Here is an excerpt from a story today in The New York Times about a family impacted by Trump’s ban.

Had all gone according to plan, after an overnight flight from Doha, Qatar, Hamidyah Al Saeedi, 65, would have landed at Kennedy Airport in New York on Saturday and then boarded a connecting flight to Raleigh, N.C., to meet her son Ali Alsaeedy, whom she had not seen in five years.

It was not by chance that her new life as an American immigrant would begin in North Carolina. Her son is a sergeant in the 82nd Airborne Division, which is based at Fort Bragg.

When she did not show up at the airport, Sgt. Alsaeedy’s immediate fear was that his mother, who does not speak English, had somehow gotten lost.

He flew to New York, where another reality awaited him. His mother was not lost: She was being held somewhere in Terminal 4 by authorities who were threatening to deport her. “They wouldn’t even let me see her,” Sgt. Alsaeedy, a newly minted American citizen, said by phone on Sunday morning from the airport, where he was still waiting for his mother.

A native of Baghdad, Sgt. Alsaeedy has been working for the American government for much of his life. After the 2003 invasion, he was an interpreter for seven years, working for the American military and the United States Agency for International Development. For his service, he eventually received a special immigrant visa and emigrated to the United States.

He joined the Army and returned to Iraq in 2015, this time as a United States soldier with the 82nd Airborne Division. “I cannot tell you what I was doing,” he said when asked about his role. All he would say was this: “The mission we were doing there, I was a part of it.”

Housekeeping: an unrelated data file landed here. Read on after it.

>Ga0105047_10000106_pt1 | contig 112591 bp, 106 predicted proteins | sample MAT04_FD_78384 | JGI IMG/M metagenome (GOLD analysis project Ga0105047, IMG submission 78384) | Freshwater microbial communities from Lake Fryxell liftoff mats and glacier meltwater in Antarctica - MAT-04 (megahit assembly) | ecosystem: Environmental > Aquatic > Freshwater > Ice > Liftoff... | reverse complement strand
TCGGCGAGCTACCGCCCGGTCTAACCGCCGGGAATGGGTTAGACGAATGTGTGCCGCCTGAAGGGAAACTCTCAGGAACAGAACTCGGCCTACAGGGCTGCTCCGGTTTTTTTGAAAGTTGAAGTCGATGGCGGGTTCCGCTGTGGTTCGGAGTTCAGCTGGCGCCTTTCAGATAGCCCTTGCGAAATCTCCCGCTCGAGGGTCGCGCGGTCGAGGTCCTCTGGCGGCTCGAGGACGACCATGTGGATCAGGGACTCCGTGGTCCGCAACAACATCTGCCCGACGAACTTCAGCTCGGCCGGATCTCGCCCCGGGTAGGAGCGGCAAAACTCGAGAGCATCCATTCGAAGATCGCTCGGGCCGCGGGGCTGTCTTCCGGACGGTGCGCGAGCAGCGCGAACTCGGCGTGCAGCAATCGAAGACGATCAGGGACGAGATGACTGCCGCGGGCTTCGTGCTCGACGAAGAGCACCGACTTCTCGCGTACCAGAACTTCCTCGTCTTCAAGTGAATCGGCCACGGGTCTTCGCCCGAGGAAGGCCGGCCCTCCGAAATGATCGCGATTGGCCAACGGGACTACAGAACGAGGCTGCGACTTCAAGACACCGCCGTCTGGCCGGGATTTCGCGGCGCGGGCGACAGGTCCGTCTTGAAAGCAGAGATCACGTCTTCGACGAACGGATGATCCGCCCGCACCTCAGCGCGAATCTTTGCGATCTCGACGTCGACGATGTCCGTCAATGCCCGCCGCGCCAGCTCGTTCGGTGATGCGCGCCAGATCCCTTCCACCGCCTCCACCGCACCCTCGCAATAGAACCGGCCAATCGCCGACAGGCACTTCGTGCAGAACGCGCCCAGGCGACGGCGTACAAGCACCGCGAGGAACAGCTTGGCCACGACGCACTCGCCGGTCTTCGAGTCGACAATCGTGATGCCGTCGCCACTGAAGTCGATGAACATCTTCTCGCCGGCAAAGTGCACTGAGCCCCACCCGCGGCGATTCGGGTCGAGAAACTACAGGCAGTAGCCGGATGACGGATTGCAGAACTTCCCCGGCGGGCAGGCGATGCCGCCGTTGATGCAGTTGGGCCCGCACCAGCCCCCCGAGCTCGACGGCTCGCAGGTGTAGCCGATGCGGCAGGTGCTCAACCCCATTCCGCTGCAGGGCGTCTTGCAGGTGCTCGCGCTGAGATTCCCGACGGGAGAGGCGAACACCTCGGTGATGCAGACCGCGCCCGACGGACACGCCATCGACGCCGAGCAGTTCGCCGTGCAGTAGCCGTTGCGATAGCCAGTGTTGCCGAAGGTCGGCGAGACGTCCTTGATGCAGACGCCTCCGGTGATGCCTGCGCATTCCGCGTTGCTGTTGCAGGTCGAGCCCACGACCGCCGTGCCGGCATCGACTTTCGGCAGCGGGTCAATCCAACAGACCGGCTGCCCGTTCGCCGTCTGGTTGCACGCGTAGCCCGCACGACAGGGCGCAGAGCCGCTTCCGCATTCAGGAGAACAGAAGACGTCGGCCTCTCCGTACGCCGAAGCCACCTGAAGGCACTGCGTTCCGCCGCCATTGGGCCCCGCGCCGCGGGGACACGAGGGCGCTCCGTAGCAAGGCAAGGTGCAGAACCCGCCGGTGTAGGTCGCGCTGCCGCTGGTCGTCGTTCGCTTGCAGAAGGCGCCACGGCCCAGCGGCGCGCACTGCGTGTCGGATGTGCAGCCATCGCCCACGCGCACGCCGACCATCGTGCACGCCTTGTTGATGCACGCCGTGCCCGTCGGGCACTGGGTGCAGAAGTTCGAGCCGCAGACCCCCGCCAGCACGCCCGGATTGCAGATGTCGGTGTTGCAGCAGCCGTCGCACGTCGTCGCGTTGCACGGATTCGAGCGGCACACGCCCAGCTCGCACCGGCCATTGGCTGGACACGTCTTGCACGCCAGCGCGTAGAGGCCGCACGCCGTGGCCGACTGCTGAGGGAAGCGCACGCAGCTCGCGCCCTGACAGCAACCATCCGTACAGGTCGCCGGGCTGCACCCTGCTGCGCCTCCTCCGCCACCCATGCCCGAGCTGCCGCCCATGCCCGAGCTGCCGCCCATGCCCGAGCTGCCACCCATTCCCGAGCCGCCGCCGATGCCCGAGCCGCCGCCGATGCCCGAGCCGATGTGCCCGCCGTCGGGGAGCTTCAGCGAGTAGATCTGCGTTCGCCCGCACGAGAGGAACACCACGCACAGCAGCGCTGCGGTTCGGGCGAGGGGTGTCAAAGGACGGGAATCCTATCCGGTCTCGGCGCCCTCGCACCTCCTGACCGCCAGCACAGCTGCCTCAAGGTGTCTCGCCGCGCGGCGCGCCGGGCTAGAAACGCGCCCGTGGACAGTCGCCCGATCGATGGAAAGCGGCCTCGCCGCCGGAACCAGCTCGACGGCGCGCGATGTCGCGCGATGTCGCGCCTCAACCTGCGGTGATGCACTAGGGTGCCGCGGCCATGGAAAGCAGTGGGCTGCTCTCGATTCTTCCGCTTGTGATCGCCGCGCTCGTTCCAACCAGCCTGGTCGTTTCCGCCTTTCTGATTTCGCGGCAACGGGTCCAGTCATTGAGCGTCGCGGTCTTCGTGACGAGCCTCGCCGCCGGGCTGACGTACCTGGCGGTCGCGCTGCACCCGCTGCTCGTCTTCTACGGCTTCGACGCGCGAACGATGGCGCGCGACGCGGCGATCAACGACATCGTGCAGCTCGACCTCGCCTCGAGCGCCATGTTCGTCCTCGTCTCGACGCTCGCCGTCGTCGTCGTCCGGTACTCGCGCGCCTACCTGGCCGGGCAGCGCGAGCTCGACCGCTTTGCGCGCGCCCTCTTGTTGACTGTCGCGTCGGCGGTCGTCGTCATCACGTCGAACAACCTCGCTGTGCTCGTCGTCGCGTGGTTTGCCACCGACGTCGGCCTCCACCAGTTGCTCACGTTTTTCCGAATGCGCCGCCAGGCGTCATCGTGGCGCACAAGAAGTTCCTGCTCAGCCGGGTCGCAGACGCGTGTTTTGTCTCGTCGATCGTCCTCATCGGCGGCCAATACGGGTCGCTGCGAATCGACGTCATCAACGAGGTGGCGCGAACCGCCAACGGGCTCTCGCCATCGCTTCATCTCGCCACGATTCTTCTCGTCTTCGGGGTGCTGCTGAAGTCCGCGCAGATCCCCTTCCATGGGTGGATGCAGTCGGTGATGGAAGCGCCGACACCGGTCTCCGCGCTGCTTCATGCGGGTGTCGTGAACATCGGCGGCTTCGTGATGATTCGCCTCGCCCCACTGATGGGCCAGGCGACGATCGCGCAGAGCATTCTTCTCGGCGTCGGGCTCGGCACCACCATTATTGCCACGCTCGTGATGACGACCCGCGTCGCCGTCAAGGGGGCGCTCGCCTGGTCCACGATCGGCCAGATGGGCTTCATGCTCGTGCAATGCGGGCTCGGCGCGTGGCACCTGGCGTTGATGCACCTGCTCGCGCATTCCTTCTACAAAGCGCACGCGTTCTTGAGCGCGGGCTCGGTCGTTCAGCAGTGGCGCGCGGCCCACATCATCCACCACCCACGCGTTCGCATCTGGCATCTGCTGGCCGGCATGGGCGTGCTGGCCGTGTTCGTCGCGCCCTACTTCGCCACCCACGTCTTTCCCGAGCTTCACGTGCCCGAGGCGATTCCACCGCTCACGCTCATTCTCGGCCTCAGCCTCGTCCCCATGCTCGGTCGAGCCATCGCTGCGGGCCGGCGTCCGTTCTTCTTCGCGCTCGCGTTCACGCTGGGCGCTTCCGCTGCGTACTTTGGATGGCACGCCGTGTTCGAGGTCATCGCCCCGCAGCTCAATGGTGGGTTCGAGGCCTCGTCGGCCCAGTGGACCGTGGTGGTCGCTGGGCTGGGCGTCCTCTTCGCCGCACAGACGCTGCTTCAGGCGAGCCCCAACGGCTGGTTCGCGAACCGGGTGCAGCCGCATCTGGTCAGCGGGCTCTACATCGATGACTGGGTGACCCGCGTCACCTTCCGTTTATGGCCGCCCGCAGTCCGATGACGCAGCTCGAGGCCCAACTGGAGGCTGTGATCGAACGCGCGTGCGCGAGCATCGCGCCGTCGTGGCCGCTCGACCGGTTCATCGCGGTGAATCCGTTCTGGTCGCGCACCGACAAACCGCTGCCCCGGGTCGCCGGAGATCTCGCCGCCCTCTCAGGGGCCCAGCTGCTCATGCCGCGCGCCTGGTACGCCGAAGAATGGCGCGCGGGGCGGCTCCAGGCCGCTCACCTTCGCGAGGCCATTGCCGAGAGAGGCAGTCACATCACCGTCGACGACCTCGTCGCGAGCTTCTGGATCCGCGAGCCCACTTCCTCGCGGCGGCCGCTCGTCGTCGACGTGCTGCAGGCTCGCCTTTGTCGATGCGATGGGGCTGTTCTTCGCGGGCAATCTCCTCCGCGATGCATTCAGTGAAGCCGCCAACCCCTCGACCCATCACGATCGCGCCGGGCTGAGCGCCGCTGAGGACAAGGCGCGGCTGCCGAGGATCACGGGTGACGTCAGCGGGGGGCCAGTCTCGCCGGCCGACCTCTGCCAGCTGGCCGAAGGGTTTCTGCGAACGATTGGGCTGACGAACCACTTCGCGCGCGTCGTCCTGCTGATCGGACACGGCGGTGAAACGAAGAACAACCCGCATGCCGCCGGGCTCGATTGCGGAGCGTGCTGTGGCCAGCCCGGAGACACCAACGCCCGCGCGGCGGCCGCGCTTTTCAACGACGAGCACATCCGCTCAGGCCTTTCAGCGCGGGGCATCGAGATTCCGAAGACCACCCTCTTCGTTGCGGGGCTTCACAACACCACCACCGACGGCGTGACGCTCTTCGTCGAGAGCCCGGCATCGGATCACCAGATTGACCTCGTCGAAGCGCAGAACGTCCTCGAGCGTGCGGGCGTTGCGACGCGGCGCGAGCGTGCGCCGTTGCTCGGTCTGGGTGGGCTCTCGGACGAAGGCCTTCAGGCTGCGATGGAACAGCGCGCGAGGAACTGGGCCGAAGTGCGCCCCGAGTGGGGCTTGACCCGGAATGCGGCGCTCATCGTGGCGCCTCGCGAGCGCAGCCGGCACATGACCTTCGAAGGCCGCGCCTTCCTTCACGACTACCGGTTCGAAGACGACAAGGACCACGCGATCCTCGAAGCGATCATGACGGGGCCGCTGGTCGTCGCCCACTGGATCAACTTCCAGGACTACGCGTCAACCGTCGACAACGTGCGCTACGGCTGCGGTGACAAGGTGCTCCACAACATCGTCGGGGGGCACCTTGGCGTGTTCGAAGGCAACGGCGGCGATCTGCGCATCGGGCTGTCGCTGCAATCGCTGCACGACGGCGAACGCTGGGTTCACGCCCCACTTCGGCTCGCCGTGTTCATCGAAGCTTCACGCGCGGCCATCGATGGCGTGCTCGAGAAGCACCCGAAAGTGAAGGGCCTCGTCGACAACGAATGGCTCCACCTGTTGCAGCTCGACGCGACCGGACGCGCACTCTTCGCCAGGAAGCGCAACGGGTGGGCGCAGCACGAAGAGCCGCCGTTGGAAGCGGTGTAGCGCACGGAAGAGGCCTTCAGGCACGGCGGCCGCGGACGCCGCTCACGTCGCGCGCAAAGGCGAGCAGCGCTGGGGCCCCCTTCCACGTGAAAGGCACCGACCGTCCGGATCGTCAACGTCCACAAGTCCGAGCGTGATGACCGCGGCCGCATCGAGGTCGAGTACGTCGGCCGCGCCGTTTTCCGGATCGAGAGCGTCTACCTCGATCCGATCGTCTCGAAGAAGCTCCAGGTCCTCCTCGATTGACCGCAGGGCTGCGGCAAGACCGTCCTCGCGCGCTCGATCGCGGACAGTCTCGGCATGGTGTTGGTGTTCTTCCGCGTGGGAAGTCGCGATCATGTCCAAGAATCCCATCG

For years, he had been filling out endless forms so that his mother and his father could join him in America. “I started the process five years ago to bring both parents to this country,” Sgt. Alsaeedy said.

In December, his father died. A few weeks later, his mother’s visa was approved. He immediately booked a flight for her. At the moment that the president signed the immigration order, at 4:42 p.m. in Washington on Friday, she was probably waiting to board her flight in Doha.

The ban issued by the president is arbitrary, sudden, and cruel.  I also believe it is counter to American interests and will not keep us safe from terrorism. 

As a Jew I am outraged by the President’s action.  Abraham’s “hagasha” coming forward to God, sets a precedent for us to come forward and protest this cruel order.  As an American and a descendent of immigrants I find this action reprehensible and contrary to the powerful words expressed by another Jew that are engraved on the Statue of Liberty.  

“Give me your tired, your poor,
Your huddled masses yearning to breathe free,
The wretched refuse of your teeming shore.
Send these, the homeless, tempest-tost to me,
I lift my lamp beside the golden door!”

Yesterday, I spoke with my adult children who are fighting despair over the reckless acts of this new administration.  We had an extended discussion on what these times will demand of us and ultimately, what the God of Abraham demands of us.  It is time “l’hagish” to come forward to protest and to work together with others to reverse these evil decrees. 

I hope you will join with me. 

Please share my words with others who may take them to heart, and please share with me  your thoughts about what the present moment demands at dov@panimhadashot or in the comment section to the Panim Hadashot Blog at www.panimhadashot.org. 

Rabbi Dov Gartenberg

Panim Hadashot-New Faces

Monday, January 30, 2017